Sometime around early June, about the time Barack Obama clinched the Democratic presidential nomination, an agent for a shadowy group called the Clarion Fund approached Newspaper Services of America, the nation’s biggest newspaper ad placement agency, with a proposition. Clarion wanted to use newspapers to distribute millions of copies of a DVD titled Obsession: Radical Islam’s War Against the West, and provided a list of areas that it wanted to target, from Florida to Oregon. The job was huge, and with a quick turnaround, but the ad organization was excited about the possibilities of its first DVD distribution. For an industry battling for its life, this was an opportunity to tap into desperately needed revenue sources.
The insert, in this case, wasn’t your typical free sample of headache medicine, though. Obsession featured, among other scenes, Islamic clerics calling for jihad and crowds chanting “Death to America,” and it drew parallels between Islamic extremists and Nazi Germany, mixing footage of Nazi youth and children pledging to be suicide bombers. Did the newspapers know what they were getting themselves into? Advertising managers were provided a link to a Web site where they could watch a trailer. Had they wanted to dig further into the film’s origins, however, it would have been difficult: The Clarion Fund, at the time, revealed next to nothing about itself or the source of its funding. To discover that the group had links to a pro-Israel charity would have taken rigorous reporting—the kind normally done in newsrooms, rather than advertising offices. To the papers’ ad managers, the Clarion Fund was little more than a name and a Web site.
Still, when newspapers finally had a chance to view the film—as Obsession’s September delivery date approached—some began to have second thoughts. Some dailies backed out at the last minute. Most, however, accepted the DVD, and delivery began around the anniversary of the September 11 attacks, which happened also to be during the Muslim holy month of Ramadan. Newspaper Services of America placed the insert into the pages of just over 100 local newspapers, with distribution concentrated in political swing states like Ohio, Florida, Pennsylvania, Michigan and Nevada. Some 22 million DVDs were delivered, Gregory Ross, Clarion’s director of communications, said in an interview with CJR, at a total cost in the “multi-millions” of dollars.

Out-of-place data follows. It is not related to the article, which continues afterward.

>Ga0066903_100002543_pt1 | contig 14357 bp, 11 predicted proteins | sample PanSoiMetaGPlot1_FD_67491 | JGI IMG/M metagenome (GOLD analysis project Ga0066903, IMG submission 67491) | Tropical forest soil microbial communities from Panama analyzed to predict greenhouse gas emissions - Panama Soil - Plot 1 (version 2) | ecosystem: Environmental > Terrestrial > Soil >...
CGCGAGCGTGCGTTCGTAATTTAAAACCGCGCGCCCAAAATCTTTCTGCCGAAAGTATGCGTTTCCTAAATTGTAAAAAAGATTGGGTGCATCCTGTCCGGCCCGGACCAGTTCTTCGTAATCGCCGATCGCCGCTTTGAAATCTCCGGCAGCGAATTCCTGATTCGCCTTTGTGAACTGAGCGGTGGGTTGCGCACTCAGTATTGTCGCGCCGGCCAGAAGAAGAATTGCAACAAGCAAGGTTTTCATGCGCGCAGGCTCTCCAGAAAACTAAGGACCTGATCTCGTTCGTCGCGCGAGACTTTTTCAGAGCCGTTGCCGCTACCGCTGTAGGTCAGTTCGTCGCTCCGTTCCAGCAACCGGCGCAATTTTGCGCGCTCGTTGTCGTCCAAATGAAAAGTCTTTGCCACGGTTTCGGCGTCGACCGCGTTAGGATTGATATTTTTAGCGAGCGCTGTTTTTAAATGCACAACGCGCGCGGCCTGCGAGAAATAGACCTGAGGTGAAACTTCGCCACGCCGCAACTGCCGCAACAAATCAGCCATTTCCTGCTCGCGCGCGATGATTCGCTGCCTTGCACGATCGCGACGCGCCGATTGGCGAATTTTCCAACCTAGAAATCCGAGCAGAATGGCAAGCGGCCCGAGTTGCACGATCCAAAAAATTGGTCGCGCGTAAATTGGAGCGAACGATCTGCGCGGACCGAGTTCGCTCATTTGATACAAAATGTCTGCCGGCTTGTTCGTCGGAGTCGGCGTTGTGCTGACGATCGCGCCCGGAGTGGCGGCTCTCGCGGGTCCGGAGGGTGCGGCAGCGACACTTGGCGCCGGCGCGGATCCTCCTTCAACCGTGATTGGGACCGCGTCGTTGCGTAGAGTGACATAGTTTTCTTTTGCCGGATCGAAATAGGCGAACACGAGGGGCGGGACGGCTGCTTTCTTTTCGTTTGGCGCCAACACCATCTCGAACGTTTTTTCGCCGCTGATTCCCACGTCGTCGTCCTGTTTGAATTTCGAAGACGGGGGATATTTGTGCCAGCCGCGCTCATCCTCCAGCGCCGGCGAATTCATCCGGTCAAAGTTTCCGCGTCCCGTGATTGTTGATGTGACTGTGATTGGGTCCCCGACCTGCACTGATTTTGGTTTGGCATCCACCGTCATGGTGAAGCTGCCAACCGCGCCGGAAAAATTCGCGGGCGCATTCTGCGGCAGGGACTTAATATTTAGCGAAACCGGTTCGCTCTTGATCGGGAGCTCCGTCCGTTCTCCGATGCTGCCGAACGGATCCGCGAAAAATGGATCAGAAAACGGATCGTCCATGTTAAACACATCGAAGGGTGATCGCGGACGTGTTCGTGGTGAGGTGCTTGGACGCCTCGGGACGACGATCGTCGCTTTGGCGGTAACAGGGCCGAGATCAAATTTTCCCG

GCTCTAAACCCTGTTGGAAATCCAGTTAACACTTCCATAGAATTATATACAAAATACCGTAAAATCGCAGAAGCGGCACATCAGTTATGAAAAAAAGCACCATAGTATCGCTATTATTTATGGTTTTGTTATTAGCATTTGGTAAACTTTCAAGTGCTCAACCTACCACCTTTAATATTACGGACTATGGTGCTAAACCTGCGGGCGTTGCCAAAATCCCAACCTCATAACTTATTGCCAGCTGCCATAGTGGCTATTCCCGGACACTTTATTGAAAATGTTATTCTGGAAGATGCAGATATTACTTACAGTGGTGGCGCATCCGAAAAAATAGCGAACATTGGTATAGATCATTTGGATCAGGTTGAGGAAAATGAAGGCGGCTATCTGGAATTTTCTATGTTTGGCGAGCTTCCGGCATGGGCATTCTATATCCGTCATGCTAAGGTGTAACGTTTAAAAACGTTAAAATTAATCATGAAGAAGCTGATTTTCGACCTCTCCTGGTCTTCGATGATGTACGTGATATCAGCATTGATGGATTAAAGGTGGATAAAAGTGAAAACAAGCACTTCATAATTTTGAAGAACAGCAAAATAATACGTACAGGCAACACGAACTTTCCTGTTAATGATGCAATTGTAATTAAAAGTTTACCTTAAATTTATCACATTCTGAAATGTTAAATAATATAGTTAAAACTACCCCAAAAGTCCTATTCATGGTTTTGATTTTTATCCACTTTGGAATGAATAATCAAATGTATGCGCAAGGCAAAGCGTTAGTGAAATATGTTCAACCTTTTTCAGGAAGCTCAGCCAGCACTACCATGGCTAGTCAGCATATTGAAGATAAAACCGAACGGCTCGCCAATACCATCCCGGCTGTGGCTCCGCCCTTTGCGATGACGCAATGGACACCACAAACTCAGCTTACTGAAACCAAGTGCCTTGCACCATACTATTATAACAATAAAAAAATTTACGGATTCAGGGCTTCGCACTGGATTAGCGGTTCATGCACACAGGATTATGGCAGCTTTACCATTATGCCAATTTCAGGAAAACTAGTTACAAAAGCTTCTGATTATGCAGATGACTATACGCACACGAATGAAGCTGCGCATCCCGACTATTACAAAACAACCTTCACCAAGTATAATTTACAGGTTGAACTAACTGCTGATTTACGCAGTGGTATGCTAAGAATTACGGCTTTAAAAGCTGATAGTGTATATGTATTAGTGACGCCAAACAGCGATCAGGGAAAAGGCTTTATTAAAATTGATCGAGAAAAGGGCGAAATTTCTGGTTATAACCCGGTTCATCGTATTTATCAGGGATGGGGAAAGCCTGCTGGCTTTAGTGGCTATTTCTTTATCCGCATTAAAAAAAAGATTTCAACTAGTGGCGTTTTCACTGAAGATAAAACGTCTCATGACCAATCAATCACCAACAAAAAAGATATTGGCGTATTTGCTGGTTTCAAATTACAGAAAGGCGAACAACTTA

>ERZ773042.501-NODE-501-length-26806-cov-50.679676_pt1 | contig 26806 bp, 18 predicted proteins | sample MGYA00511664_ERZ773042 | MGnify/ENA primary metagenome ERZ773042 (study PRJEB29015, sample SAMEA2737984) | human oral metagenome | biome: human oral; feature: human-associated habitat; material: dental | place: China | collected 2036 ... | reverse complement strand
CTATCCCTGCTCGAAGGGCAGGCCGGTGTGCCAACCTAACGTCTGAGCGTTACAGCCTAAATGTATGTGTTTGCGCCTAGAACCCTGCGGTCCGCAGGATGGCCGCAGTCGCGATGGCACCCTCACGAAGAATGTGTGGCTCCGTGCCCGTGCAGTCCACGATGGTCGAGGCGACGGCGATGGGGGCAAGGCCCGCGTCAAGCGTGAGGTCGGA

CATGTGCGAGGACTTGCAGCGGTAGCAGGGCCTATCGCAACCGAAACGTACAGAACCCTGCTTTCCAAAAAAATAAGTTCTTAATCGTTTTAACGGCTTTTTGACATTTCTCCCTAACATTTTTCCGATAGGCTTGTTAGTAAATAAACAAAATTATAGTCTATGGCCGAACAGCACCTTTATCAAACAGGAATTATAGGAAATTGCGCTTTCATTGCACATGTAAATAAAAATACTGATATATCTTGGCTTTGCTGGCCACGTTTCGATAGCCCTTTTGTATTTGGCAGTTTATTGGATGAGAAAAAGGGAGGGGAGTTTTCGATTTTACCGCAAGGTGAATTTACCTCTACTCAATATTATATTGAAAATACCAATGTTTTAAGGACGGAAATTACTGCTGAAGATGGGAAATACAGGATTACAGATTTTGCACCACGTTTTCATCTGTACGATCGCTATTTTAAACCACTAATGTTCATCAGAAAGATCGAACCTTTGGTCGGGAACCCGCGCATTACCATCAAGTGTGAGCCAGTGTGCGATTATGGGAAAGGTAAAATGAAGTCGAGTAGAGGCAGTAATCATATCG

Which, in terms of publicity, ended up being something of a steal for the Clarion Fund. The hardest-hitting investigative stories don’t generally generate as much reaction as Obsession did. Although some were pleased with the film, the general response to it was overwhelmingly negative—and vocal. Muslims in communities where the film was distributed were, not surprisingly, devastated. Many others were simply outraged. Long-time newspaper readers canceled their subscriptions. Protesters marched outside the offices of the Portland Oregonian. Newsrooms were deluged with angry e-mails and letters. “Would you have accepted an advertisement from the Ku Klux Klan alerting Americans to the dangers posed by black people?” Carl W. Ernst, a professor of religious studies at University of North Carolina, Chapel Hill, wrote in a letter to the News & Observer. “Or are you planning to accept money from those who would like to stir up hatred against immigrants from Mexico?”
Despite the negative publicity—or, rather, because of it—Clarion considers the newspaper distribution a complete success. “We were hoping we would be getting the media engaged,” Ross, who has done 100 media interviews in three weeks, says. “Most filmmakers would pay good money to have that kind of engagement.” Clarion also mailed out millions of copies of Obsession, but Ross agreed that the film wouldn’t have gotten nearly as much exposure had Clarion relied solely on the U.S. Postal Service.
Editors and publishers who distributed the film, meanwhile, defend their decisions to distribute it as principled ones. At the Grand Rapids Press in Michigan, editors said they were mollified by Obsession’s opening statement: “Most Muslims do not support terror. This is not a film about them.” Orage Quarles III, publisher of the Raleigh News & Observer, cited his duty as First Amendment steward. “We tend to shy away from censorship,” Quarles said. “In cases of controversial topics, if we err, we tend to do so on the side of freedom of speech.” Others echoed those sentiments. “Just as we print advertisements that rebut New York Times editorials, news articles or critical reviews, we print ads that differ from our editorial position. We do so in the belief that it is in the best interests of our readers for our pages to be as open as possible,” Diane McNulty, a spokeswoman for The New York Times, said via e-mail.